• Print


Timothy Musso

Timothy Musso

2008. Assistant Professor of Art, M.F.A. California State University Long Beach 2007

'No one, I assume, would deny that all the knowledge we have is a result of our asking questions; indeed, that question-asking is the most significant intellectual tool human beings have.' -Neil Postman
Tim Musso creates woodcut, wood engraving, and serigraph prints. In these prints he explores the relationship of letterforms to nature and to the spoken word. He has exhibited his prints nationally. In addition to his printmaking activities Tim has worked in the graphic design field in Spain and the west coast of the US on accounts including Pepsi Co., Doritos, Dannon, and Lays. His design work now focuses on typeface and book design including artists books.

Photo Gallery




Hiking in remote areas has a tendency to slow down time and offers a person

a chance to really observe various natural forms. Removed from society and

traversing the San Bernardino, Sierra Nevada, and Cascade mountain ranges,

I became acutely aware of the power of nature to survive in harsh conditions.

Trees growing out of solid granite on a windy mountain pass at 12,000 feet

seem to invite one to contemplate this power. Not all trees survive long in

these conditions. Their carcasses litter the high mountain areas. Tipped-over

with roots pointing skyward, the dead trees stand like tombstone monuments

attesting to the fragility of life. In this setting one cannot help but question our

relationship to the tenacious life forms of these mountainous regions. To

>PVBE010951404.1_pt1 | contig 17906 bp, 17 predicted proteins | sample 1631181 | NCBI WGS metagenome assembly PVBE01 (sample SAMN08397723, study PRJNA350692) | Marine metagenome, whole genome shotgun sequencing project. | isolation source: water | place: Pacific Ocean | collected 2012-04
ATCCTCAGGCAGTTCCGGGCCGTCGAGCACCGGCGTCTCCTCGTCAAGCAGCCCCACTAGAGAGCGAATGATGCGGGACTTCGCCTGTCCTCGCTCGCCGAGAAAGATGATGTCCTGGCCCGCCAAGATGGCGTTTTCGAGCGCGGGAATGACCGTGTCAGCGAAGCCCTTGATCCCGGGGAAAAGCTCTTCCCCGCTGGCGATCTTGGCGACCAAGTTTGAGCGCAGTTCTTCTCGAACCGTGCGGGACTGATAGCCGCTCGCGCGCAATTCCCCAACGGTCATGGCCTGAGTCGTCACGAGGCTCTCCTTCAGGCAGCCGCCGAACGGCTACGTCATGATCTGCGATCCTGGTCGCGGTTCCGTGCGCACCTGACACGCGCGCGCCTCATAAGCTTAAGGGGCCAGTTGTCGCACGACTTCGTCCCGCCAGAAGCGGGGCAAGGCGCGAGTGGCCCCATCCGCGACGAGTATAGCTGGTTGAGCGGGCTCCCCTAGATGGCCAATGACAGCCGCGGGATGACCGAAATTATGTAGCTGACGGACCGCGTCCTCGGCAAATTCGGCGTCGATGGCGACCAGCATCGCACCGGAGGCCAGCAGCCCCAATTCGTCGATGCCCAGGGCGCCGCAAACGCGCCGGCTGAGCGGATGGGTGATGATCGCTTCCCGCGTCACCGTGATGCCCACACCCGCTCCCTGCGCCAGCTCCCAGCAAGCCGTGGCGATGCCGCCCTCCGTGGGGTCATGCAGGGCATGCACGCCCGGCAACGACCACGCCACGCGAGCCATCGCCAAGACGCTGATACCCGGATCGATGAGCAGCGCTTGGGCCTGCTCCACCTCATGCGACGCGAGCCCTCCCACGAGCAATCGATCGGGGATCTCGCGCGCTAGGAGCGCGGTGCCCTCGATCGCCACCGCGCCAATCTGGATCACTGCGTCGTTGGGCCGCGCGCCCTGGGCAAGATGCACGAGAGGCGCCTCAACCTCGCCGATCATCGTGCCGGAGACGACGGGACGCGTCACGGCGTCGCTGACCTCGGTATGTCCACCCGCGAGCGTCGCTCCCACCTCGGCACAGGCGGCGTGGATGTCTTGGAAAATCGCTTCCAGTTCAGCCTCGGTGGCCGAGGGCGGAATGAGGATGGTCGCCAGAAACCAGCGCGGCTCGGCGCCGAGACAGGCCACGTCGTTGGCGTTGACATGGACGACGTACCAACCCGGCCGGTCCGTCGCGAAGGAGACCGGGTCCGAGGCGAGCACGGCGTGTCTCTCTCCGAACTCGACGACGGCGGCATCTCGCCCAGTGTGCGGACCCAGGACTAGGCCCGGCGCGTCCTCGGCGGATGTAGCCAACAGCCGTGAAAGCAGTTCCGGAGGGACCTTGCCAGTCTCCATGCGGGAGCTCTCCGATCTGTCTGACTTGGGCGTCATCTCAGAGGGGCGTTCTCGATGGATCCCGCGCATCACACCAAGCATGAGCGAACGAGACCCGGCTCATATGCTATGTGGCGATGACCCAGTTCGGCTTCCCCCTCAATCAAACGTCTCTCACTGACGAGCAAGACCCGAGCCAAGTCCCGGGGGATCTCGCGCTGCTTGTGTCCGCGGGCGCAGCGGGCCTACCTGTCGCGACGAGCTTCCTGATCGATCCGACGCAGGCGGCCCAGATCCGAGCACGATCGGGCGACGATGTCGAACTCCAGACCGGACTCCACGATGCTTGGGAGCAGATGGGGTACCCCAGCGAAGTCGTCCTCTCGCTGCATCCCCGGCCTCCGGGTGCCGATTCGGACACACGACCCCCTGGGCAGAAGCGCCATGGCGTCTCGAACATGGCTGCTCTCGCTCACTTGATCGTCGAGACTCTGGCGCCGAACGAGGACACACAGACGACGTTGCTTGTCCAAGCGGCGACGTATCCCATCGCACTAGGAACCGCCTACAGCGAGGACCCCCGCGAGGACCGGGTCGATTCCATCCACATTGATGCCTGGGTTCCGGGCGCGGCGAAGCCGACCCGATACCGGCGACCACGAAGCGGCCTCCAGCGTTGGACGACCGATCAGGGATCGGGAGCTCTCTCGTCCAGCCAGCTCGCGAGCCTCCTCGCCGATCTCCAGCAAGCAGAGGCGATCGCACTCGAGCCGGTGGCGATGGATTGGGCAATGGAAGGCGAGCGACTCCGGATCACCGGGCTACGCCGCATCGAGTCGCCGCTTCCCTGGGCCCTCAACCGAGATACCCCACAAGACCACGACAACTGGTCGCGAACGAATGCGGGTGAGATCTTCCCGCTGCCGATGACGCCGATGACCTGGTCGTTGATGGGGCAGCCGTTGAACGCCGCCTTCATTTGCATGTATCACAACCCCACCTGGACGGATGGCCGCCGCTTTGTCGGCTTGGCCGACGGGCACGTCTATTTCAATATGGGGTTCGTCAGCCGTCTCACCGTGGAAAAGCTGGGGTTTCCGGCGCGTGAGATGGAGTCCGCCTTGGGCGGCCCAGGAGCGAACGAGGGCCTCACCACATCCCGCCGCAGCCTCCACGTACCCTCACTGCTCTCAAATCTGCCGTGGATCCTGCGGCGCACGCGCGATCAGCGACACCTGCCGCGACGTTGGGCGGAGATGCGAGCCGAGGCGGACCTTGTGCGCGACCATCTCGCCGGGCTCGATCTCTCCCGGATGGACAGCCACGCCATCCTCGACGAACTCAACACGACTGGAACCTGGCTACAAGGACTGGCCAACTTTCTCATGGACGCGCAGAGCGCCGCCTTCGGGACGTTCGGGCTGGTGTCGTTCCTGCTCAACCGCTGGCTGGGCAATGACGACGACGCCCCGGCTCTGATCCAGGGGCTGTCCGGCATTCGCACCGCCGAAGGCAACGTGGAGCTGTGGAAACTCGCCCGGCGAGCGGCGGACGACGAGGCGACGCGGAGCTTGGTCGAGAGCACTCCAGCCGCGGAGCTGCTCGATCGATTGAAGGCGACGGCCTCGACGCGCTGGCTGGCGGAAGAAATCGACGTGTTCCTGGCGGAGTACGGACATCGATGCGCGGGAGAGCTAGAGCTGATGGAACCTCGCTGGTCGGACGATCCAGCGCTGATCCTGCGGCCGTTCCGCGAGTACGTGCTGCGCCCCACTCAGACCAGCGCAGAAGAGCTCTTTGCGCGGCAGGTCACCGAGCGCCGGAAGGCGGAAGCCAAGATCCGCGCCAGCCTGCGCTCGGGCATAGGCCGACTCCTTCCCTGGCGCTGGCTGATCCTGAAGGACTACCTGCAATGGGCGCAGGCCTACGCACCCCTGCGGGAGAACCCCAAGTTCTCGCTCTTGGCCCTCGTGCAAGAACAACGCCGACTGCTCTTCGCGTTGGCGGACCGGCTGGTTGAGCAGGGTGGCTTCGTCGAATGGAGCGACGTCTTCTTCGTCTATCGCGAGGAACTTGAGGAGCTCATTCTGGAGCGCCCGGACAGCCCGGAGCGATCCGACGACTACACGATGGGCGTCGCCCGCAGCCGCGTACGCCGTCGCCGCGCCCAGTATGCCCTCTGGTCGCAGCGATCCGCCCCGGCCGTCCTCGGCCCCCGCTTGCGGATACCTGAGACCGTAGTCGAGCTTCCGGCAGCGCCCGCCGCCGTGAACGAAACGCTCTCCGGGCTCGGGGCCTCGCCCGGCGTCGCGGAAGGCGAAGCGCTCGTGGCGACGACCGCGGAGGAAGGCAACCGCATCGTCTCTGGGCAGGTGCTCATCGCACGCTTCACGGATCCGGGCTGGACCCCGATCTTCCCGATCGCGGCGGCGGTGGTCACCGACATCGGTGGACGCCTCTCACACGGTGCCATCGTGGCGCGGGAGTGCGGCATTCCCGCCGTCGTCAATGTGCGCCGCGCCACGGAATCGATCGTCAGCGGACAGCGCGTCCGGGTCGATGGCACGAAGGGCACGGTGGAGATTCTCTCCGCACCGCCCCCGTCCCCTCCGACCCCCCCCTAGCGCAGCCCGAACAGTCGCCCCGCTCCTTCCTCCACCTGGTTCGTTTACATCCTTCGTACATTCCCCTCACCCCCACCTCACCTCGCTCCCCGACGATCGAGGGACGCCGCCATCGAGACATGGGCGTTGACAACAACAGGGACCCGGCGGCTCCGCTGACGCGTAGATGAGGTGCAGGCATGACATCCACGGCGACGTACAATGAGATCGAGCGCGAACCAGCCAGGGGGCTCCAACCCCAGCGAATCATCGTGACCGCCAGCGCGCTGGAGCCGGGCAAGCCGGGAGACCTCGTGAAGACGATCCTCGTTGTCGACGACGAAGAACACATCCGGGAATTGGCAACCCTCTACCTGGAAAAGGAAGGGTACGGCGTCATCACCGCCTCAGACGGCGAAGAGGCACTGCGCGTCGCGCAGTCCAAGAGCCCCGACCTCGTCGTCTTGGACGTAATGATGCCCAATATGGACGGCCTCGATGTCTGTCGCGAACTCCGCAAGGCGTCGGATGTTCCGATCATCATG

explore these ideas I have turned to investigating the ecological and botanical

cycles that support this unique landscape.

Just as there is a strong link between humans and trees via respiration and

the transference of oxygen and carbon dioxide, there is also a symbiotic

relationship between trees and the soil. Within soil reside small life forms

called mycorrhizae that have a delicate web-like structure composed of

many fine filaments that help them consume dead plant matter. In addition

to decomposing soil, the mycorrhizae tap into the root tips of living trees

and aid the tree in absorbing water and nutrients. In return, the mycorrhizae

get energy and nutrients that the tree produces through photosynthesis. On

the exposed slopes on the crests of the mountains the strong rigid roots of

a tree can last centuries once exposed to air, but the fine networks of the

mycorrhizae dry up and die instantly.

It is through developing images in woodcut, wood engraving and serigraphy,

that I attempt to call attention to the hidden and often subtle beauty of this

delicate relationship. As an artist working the wood, I mediate the

transformation of the block to the final print as the lung mediates the

exchange of gases or the mycorrhiza mediates the transference of water

and nutrients. In the resulting multitude of prints, certain forms repeat and

are recycled constantly demonstrating the plurality of these typically unseen

natural processes.

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